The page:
TAIPEI (Taiwan News) -- The most popular type of smile in Taiwan is the parallel smile, according to a study by Taipei Medical University’s College of Oral Medicine, reported ETtoday.
According to the survey, more than 50 percent of respondents preferred the parallel smile, which consists of the mouth in a crescent moon shape with the bottom rim of the upper front teeth (maxillary) parallel with the curve of the lower lip. In addition, respondents felt that showing the upper front eight to nine teeth from incisor to first or second premolar was ideal.
The college's deputy dean Cheng Hsin-chung (鄭信忠) led a team of researchers who surveyed 773 Taiwanese people on the types of smiles they liked most, and found the majority at 52 percent preferred the parallel smile to other smile types. Among those who preferred the parallel smile, 33.4 percent preferred to see the upper front teeth up to the second premolar, while 21.3 percent felt seeing the first premolar was enough.
Cheng's team also researched the side smile, which is the smile seen from the side of a person's face, because such smiles are more frequently seen when people are interacting together in a group. The study found that when 3/4 of the face can be seen, 41.9 percent preferred the parallel smile with a crescent shape, but if only 1/2 of the face is seen, respondents preferred a smile in which the lower rim of the upper teeth and the lower lip are completely parallel. The results show that people have a different aesthetic when it comes to smiles viewed from the front and the side.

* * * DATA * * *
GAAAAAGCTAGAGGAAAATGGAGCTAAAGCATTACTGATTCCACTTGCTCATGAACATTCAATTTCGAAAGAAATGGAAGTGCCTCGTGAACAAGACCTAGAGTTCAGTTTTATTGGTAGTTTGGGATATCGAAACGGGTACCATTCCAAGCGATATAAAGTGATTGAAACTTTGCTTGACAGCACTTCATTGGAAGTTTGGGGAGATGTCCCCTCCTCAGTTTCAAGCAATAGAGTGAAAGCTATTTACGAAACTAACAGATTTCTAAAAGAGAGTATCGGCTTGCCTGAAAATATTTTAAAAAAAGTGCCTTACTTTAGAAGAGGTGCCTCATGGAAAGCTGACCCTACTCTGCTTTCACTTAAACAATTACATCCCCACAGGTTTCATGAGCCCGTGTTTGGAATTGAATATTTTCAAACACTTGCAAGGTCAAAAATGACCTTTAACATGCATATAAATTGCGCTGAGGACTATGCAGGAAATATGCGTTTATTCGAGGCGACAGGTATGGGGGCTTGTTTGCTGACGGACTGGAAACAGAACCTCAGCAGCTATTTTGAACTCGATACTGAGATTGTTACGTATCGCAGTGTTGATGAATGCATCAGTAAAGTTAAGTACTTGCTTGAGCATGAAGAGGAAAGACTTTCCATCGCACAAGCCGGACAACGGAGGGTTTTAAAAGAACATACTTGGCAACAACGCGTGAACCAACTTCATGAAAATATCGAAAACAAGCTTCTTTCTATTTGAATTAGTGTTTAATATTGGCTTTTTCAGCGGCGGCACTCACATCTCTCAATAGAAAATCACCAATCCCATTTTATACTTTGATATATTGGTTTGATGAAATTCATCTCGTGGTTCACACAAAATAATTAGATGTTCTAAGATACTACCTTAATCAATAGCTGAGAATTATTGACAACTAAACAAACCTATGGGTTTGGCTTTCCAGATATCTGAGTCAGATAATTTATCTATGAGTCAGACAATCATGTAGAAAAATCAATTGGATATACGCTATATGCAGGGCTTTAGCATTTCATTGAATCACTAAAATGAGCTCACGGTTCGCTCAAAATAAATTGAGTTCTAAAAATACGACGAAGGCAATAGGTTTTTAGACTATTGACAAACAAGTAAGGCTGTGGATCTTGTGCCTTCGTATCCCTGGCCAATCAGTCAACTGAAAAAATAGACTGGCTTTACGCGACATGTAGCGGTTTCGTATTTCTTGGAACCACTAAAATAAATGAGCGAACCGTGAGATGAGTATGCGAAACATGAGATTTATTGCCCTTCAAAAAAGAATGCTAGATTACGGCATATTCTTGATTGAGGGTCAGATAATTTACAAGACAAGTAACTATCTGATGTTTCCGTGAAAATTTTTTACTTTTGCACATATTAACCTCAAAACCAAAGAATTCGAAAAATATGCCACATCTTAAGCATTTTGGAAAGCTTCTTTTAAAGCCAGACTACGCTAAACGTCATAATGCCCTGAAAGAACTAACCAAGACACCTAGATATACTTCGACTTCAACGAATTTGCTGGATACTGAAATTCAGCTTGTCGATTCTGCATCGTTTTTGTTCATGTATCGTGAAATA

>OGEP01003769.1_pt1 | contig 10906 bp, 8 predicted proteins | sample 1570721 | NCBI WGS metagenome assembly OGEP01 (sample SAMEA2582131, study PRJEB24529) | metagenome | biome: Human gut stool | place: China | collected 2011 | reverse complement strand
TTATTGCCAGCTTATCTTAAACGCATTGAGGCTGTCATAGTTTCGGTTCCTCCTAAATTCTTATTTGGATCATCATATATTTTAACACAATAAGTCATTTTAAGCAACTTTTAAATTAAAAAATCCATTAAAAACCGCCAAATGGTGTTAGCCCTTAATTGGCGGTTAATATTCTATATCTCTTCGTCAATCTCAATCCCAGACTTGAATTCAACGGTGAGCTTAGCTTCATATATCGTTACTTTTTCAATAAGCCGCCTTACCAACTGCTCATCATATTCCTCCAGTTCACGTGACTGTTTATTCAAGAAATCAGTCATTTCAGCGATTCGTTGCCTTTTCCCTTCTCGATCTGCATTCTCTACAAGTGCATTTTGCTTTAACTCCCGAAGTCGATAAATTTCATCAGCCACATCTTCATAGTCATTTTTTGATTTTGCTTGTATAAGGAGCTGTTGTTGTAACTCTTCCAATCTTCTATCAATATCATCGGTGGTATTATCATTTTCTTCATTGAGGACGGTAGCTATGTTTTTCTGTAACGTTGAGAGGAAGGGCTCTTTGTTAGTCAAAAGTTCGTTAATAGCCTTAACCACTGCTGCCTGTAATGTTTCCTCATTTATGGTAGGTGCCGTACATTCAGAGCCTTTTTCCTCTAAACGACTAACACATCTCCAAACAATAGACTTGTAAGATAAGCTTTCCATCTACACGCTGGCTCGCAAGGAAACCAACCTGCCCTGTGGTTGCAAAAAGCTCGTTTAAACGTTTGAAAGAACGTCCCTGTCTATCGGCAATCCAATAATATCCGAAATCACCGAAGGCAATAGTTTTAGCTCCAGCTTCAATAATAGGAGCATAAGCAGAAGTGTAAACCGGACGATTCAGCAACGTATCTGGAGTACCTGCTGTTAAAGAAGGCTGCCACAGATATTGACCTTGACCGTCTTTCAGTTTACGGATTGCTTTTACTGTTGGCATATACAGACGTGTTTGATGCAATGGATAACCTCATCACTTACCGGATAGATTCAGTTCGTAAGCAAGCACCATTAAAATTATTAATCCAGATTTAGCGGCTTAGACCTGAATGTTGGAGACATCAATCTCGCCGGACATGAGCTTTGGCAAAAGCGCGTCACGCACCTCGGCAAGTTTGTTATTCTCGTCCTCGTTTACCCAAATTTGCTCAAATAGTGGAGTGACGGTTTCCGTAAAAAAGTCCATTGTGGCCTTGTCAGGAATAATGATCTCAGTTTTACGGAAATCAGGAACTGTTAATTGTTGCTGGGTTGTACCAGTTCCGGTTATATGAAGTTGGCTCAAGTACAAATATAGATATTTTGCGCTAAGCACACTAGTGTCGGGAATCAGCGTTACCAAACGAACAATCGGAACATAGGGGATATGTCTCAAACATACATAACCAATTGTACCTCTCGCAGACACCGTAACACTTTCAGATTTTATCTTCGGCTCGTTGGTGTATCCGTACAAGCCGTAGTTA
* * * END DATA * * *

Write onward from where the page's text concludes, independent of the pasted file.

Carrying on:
In terms of differences in preferences between the men and women, female respondents preferred the crescent-shaped smile, while males preferred a more "open" smile in which the lower rim of the upper teeth and the lower lip are completely parallel.
A previous foreign study found that revealing 17.7 percent of the lower teeth was most visually appealing to respondents. Cheng said that 60 percent of respondents in his survey said that showing the lower teeth (mandibular) halfway when viewed from the front to be ideal. However, if 3/4 or 1/2 of the face was seen when making a smile, respondents preferred only seeing 1/4 of the lower teeth.
Cheng noted that the smile preferences among Taiwanese and Westerners are quite similar. Western studies have found that 84.4 percent of respondents also prefer the crescent-shaped parallel smile.
The percentage of South Koreans who prefer the parallel smile are very close to Taiwanese at 60 percent.
In addition, Cheng said that both in Taiwan and abroad, people prefer smiles in which the center line of the upper jaw (maxilla) perfectly aligns with the center lines of the face, though a discrepancy of up to 1 mm is still liked by 22.6 percent of Taiwanese.
Cheng said that people can practice showing their teeth for a "social smile" by "biting on chopsticks."
Woman demonstrates using chopstick to practice "social smile." (CNA photo)